The summer update to Yammer's cloud-based social networking software should answer critics who wondered whether Yammer would be able to maintain its pace of innovation, now that it is part of Microsoft, Yammer CTO Adam Pisoni said. The $1.3 billion acquisition closed in July, but Yammer has been continuing on the course it set as an independent company. "Maintaining Yammer's velocity and business model is paramount," Pisoni said. Yammer will be looking for productive ways it can combine forces with the Microsoft developers working on SharePoint and other products, "as long as it doesn't slow us down too much," he said.
Improvements delivered in this update include a redesign of the Yammer home page, a new Inbox feature for capturing the most important messages requiring a reply or other action, and an Online Now feature showing which contacts are currently connected to the social network and available to chat. Online Now looks a lot like the Facebook "online friends" feature, with presence indicators and chat boxes anchored to the bottom right of the screen.
The home page redesign eliminates the long list of apps previously displayed down the left hand side of the page. Instead, the navigation elements on the left are limited to My Feed, the new Inbox, and a listing of groups the user belongs to. The navigation elements for Invite, People, Files, and Apps have moved to the upper right hand corner, with Apps as a drop-down list. Yammer also is giving customers more control over the branding and messaging on the home page, including the ability to pin an important notice to the top of the page and have it stay there until the user acknowledges having read it. Administrators also can pin user interface widgets, including custom widgets, to the right hand side of the screen to make them more visible.
"Yammer is primarily a very bottoms-up, self-organizing product, but there are a couple of areas where we recognized it would really enhance the product to give more administrative control," Pisoni said.
The new Inbox section of the user interface adopts some of the "best elements of email," Pisoni said, in another acknowledgement of the disadvantages of the social media communication, where messages can scroll past unread if you're not paying attention. The Inbox segregates out messages that require your attention, such as questions that were addressed to you or workflow items requiring you to take action.
The Yammer Inbox highlights important unread messages.
Many of these messages were previously displayed as notifications, but Yammer now has redefined notifications as messages that don't necessarily require a response, such as the notification that you've been added to a group.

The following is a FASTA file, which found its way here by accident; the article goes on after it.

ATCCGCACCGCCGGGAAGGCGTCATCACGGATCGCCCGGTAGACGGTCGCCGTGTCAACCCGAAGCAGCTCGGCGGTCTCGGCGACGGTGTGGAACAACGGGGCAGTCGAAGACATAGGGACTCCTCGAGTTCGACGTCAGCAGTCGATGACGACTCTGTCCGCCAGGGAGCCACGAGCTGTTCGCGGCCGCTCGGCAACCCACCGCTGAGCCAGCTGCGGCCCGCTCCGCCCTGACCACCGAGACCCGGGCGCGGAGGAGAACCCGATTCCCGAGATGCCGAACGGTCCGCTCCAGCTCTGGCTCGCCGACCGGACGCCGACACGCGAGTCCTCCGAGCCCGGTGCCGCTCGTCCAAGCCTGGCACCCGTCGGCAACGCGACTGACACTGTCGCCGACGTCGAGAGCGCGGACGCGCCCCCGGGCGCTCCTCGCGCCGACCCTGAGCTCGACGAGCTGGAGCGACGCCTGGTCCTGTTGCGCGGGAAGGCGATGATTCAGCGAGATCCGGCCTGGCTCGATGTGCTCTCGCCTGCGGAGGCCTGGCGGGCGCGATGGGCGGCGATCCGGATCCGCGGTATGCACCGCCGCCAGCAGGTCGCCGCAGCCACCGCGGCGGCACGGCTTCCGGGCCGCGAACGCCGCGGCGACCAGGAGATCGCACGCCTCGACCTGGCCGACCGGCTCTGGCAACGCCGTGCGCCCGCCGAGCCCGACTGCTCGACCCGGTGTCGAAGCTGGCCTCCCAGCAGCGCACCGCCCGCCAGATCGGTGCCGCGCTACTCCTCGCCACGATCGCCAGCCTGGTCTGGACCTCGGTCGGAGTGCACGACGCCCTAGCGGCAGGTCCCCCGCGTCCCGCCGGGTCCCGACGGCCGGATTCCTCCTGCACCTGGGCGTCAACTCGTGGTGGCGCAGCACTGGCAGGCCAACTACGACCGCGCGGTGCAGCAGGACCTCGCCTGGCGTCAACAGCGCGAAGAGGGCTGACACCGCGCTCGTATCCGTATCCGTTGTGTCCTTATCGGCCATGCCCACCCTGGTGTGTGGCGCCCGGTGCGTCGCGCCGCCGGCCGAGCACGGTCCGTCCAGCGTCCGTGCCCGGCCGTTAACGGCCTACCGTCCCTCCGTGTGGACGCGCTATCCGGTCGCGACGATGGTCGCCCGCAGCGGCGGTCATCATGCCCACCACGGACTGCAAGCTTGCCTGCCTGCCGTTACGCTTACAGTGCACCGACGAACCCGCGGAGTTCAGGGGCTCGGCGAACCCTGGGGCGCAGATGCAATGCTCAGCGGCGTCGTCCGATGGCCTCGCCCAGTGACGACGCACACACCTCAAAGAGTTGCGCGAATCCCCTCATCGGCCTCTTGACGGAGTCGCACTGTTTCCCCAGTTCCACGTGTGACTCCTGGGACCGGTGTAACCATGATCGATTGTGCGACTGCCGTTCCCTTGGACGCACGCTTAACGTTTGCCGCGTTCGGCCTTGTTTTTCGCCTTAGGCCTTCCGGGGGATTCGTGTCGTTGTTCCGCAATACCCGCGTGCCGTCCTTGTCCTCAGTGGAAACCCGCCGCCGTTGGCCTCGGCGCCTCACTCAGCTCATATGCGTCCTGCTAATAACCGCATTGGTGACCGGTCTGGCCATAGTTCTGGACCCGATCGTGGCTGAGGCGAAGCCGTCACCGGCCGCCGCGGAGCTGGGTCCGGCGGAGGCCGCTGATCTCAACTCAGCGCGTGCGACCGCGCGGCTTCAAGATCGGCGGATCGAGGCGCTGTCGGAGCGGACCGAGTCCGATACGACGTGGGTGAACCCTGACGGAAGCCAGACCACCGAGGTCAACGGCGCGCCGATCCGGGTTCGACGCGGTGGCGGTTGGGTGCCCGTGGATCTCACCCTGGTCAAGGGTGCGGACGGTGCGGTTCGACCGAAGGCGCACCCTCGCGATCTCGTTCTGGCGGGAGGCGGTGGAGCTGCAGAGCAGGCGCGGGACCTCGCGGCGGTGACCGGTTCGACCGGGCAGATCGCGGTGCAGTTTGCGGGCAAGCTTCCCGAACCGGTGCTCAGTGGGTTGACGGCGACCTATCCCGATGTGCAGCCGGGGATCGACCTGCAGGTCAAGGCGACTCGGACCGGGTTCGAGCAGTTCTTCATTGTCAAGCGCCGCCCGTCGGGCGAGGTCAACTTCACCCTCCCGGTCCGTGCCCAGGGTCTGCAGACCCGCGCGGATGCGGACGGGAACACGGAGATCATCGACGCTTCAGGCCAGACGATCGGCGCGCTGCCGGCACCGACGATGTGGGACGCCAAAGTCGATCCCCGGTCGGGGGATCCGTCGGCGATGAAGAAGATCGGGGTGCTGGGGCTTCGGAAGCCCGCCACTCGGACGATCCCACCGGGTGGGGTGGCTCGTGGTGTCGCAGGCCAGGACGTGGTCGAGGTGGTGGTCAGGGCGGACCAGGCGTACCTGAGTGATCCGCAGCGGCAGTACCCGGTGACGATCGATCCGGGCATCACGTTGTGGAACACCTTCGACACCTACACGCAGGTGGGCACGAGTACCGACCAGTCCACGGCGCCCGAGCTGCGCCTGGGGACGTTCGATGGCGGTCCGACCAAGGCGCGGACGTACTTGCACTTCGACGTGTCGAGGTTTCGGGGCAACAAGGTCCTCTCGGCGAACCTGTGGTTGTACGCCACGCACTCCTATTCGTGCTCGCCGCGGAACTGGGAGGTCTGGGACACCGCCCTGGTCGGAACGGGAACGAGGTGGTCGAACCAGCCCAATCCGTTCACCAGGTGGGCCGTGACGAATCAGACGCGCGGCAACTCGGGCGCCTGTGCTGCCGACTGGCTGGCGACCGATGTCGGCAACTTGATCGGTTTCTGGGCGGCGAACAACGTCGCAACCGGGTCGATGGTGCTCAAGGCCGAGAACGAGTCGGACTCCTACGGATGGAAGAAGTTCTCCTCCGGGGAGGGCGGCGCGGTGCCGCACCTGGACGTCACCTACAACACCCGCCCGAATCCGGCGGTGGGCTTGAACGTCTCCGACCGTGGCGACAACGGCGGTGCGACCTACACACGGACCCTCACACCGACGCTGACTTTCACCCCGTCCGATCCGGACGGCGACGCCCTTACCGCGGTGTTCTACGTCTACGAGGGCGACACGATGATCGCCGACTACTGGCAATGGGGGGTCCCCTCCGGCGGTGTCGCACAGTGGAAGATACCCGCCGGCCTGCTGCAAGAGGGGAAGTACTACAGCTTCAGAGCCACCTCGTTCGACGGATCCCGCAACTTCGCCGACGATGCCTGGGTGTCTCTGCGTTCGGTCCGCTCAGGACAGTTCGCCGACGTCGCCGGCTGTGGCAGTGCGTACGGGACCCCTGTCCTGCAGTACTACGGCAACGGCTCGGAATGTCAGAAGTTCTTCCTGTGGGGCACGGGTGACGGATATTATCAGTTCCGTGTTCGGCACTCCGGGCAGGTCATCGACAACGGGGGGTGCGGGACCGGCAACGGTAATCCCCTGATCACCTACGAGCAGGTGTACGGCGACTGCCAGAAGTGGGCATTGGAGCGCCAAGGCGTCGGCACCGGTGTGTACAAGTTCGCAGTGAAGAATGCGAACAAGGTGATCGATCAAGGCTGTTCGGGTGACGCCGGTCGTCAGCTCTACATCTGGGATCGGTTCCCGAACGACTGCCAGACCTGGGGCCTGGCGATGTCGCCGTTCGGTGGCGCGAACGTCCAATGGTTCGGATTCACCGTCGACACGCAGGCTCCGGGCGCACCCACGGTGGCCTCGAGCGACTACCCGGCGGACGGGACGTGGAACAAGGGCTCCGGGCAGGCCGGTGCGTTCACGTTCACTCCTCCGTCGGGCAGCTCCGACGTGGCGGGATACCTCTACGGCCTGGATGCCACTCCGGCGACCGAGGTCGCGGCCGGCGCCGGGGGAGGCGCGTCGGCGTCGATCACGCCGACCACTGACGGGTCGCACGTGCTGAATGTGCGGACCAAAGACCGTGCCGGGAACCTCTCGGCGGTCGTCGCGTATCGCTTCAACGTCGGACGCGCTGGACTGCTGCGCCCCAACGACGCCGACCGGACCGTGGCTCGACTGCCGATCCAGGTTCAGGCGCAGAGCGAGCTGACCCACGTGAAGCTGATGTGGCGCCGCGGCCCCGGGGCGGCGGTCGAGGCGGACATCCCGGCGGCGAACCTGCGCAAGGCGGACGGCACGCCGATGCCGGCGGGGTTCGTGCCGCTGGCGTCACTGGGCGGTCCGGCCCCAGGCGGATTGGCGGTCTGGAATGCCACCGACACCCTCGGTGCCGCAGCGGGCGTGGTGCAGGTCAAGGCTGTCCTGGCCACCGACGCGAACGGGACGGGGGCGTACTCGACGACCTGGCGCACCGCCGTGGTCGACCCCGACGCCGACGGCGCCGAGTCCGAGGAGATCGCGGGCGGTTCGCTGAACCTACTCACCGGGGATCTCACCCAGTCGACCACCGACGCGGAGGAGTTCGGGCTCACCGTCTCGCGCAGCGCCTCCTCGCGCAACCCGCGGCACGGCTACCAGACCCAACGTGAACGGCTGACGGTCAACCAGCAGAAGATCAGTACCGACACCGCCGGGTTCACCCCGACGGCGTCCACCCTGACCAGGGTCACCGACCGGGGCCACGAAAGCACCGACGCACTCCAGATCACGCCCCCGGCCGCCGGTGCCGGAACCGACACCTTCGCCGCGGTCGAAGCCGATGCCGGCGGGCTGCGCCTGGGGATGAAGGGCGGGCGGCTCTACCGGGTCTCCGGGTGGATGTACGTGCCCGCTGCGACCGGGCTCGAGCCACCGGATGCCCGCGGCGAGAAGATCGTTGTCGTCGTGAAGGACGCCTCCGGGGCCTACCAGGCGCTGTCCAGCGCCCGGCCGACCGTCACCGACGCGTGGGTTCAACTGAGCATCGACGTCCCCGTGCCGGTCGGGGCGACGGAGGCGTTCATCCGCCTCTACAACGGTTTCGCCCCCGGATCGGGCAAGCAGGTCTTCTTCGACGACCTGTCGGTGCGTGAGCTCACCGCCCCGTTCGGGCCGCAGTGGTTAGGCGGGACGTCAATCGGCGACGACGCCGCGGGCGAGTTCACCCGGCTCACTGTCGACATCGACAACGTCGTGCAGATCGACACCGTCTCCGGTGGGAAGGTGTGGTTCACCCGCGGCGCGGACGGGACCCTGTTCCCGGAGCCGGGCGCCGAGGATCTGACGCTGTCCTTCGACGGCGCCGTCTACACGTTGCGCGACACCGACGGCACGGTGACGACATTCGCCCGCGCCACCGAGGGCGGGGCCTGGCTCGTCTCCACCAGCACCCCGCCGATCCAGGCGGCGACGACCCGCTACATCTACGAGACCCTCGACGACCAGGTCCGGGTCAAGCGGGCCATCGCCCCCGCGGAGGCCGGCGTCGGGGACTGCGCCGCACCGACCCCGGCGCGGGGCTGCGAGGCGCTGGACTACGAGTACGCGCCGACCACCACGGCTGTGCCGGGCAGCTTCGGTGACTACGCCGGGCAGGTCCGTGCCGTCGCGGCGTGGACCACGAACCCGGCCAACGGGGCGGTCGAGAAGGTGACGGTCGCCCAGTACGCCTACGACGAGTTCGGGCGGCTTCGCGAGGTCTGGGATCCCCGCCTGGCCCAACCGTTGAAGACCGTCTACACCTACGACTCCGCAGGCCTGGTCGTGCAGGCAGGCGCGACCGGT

Yammer also announced a series of new partnerships, of which it called out one with HootSuite as the most significant. HootSuite is a popular tool for monitoring and replying to multiple social media feeds, and like Yammer it's sold on a freemium model, meaning that a mass market of users employ the free version while those who use it most seriously upgrade to paying accounts. Both Yammer and HootSuite recently have been building out their partner networks and emphasizing integration with other products, and now the two are coming together.
"This is the first internal social network HootSuite has integrated to the dash," said Mark Holder, director of integration partners at HootSuite. "It's all about simplifying your communication and increasing your productivity."
On the HootSuite dashboard, feeds from multiple social networks and applications can be displayed as side-by-side panels, and now Yammer feeds can be displayed right next to Twitter feeds. In addition to monitoring from the dashboard, users can reply to conversations in Yammer, post messages and file attachments, and take most other basic actions. The HootSuite interface doesn't try to duplicate the full Yammer experience, but it covers the essentials, Holder said.
The idea is that social media managers need to participate in both external and internal conversations, and this lets them do so through a common user interface, Holder said. The integration doesn't include any mechanism for users to forward a message from a public social network to the Yammer network, but users can fairly easily accomplish that with a copy-and-paste, he said. The integration app was created by Invoke Media, the parent company HootSuite was spun off from.
In addition to HootSuite, Yammer announced partnerships with Bevalley (business analytics), FuzeBox (videoconferencing and visual collaboration), Get Satisfaction (customer support and customer engagement communities), If This Then That (data sharing between cloud and social services), Mindflash (online training), Mindjet (collaborative work management), and Zapier (data sync between cloud services). Pisoni said Yammer now has more than 30 integration partners and will be adding more in coming months.
Get Satisfaction CEO Wendy Lea said partnerships are becoming more important for all sorts of social software companies. "We all realized it takes a lot of features and products to make a whole product," she said. That's why her company and others are polishing their application programming interfaces and trying to show their products can be part of a larger solution, she said.
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